The figure, reported by the Syrian Observatory for Human Rights on Monday, demonstrates an unprecedented mass movement in the three-year-old conflict.
Most of the 200,000 Syrians fled to Turkey, the monitoring agency said.
Lilli Tnaib, with the United Nations High Commissioner for Refugees, posted a map to Twitter showing the nine border crossings Syrian refugees used over the weekend.
UPI spoke with the UNHCR's representative in Turkey, Carol Batchelor last week, regarding the Syrian refugee crisis.
To date, UNHCR estimates there are approximately 1.35 million Syrian refugees in Turkey, 847,266 of whom have registered as refugees.
The U.N. budget to provide for those refugees is only 21 percent funded.
Batchelor applauded the U.S. for its generous humanitarian assistance. "We want to thank the United States and the American people for acknowledging that it's important to support refugees. ... It's thanks to the United States, to BPRM [the State Department's Bureau of Population, Refugees and Migration], to the authorities, to the Executive Branch, the Hill, and so on for recognizing refugees in Turkey need support, not only for their immediate needs -- this goes to policy."
"If there is solidarity and international engagement and support for refugees in Turkey, it will help Turkey be able to keep its doors open and to absorb ever increasing numbers."
Turkey opened its doors to the first Syrian refugees on April 29, 2011.
"For the first year and half or so, really the plan was everybody could be hosted in camps." Doing so, Batchelor explained, made it easier for Turkey to provide healthcare. "Their policy was always: medical care is provided." At that time, most of the camps were in one province.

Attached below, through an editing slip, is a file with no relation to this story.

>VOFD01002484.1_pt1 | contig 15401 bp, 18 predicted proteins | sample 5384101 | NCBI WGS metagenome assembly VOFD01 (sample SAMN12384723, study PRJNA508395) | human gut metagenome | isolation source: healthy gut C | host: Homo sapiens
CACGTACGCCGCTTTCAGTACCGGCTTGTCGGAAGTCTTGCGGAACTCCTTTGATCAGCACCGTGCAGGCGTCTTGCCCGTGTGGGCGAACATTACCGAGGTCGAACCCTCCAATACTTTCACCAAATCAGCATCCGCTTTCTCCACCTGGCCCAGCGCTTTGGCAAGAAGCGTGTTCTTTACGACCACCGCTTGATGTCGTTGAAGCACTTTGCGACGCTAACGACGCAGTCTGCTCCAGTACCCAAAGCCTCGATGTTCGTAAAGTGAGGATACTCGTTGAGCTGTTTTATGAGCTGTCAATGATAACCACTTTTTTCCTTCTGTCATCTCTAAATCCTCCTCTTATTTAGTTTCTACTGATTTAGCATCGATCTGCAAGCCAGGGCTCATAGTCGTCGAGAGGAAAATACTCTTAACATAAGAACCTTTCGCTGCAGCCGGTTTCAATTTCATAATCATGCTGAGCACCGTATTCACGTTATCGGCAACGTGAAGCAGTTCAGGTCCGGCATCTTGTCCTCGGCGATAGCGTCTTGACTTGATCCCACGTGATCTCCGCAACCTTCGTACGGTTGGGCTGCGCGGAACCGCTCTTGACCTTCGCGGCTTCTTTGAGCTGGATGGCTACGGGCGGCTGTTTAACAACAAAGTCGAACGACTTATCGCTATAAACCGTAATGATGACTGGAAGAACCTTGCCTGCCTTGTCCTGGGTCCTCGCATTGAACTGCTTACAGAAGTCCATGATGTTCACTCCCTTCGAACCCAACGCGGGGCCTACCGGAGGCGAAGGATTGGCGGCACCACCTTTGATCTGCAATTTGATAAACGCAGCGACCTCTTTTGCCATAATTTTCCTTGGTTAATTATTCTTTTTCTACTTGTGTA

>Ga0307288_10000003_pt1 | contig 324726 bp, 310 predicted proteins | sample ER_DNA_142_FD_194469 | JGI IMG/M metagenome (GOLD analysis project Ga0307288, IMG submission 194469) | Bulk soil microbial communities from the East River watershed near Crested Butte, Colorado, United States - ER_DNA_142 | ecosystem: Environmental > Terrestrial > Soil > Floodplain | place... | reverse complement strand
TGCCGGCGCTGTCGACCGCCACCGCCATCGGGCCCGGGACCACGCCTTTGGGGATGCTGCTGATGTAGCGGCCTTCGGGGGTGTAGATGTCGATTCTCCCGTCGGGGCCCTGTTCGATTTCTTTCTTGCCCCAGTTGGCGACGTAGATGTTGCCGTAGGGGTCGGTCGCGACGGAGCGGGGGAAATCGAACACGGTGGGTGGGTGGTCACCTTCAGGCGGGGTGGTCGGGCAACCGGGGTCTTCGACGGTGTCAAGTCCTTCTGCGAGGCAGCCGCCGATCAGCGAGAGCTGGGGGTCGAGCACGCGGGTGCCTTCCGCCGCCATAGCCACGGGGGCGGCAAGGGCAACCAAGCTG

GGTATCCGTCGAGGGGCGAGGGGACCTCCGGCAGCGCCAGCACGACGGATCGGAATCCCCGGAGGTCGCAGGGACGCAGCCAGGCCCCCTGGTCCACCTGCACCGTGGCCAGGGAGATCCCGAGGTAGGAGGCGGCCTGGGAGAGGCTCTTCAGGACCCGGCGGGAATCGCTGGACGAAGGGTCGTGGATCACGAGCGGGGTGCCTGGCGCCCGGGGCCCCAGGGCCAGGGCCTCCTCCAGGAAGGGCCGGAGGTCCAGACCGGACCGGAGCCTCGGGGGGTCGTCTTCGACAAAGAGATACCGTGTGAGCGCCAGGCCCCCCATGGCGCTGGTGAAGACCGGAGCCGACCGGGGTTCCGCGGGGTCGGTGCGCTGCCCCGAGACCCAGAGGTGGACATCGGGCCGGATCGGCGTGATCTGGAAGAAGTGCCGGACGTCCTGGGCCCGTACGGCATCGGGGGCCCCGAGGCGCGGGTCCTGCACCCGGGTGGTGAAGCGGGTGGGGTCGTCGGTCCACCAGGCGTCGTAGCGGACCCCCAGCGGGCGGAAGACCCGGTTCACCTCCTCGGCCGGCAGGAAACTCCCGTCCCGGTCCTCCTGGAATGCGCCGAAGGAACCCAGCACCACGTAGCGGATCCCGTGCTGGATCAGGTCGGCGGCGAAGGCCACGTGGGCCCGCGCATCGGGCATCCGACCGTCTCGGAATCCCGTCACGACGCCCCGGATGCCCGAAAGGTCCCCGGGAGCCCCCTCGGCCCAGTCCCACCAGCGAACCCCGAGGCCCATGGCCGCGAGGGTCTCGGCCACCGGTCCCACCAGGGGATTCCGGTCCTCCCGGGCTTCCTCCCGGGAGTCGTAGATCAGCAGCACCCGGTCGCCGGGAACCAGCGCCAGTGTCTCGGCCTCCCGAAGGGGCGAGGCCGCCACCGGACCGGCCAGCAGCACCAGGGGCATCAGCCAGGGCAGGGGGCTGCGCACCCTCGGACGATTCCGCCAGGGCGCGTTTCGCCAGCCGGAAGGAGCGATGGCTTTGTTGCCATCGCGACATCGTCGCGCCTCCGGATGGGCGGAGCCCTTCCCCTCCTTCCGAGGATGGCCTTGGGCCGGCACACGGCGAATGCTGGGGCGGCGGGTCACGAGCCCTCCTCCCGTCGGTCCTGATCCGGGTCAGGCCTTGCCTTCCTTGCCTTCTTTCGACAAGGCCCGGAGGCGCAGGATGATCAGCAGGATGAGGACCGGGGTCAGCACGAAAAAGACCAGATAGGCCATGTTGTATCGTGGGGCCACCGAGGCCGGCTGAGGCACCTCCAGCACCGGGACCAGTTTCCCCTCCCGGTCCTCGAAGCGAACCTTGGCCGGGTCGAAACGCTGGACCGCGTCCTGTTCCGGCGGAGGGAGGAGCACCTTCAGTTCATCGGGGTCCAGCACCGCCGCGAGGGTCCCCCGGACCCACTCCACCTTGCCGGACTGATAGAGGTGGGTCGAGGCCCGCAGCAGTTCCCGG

As the number of Syrian refugees grew in 2012, more camps opened in Turkey and expanded to other provinces. The surge of refugees reached a "critical" level between 2013 and 2014, Batchelor noted, and "the numbers just became too massive."
Today, the vast majority of Syrian refugees in Turkey reside outside of camps and live in urban settings.
Not having imagined the conflict in Syria would persist for more than three years, many refugees outside the camps still struggle with language differences in their temporary country, where residents speak Turkish instead of Arabic.
Language differences and economic hardship have led to what the U.N. classifies as "negative coping mechanisms," including less than 20 percent of Syrian refugee children in Turkey attending school and a reliance on children as breadwinners.
In order to overcome such "negative coping mechanisms," UNHCR is working with Turkish authorities to expand employment and educational opportunities to Syrian refugees.
Work empowers the refugee and promotes self-sufficiency, which decreases reliance on humanitarian assistance and frees the children to go to school, Batchelor explained.
With regard to education, UNHCR is working with Turkish officials -- who have offered primary education to refugees -- to move forward with a revised Syrian curriculum taught in Arabic and also teaches refugee children Turkish.
"We really need support from our partners and donors globally to help with these things. All of it is linked. The education of the child is linked to what the parent is able to do to access, to some degree, the labor market.
"Planning for medium and long-term strategies -- it doesn't mean that Syrians will stay forever in Turkey. ... They want the chance to go home. But the question is: what skills will they go home with?
"Here is an opportunity to strengthen their skill set because they are going to need every coping mechanism and strategy possible to rebuild their country."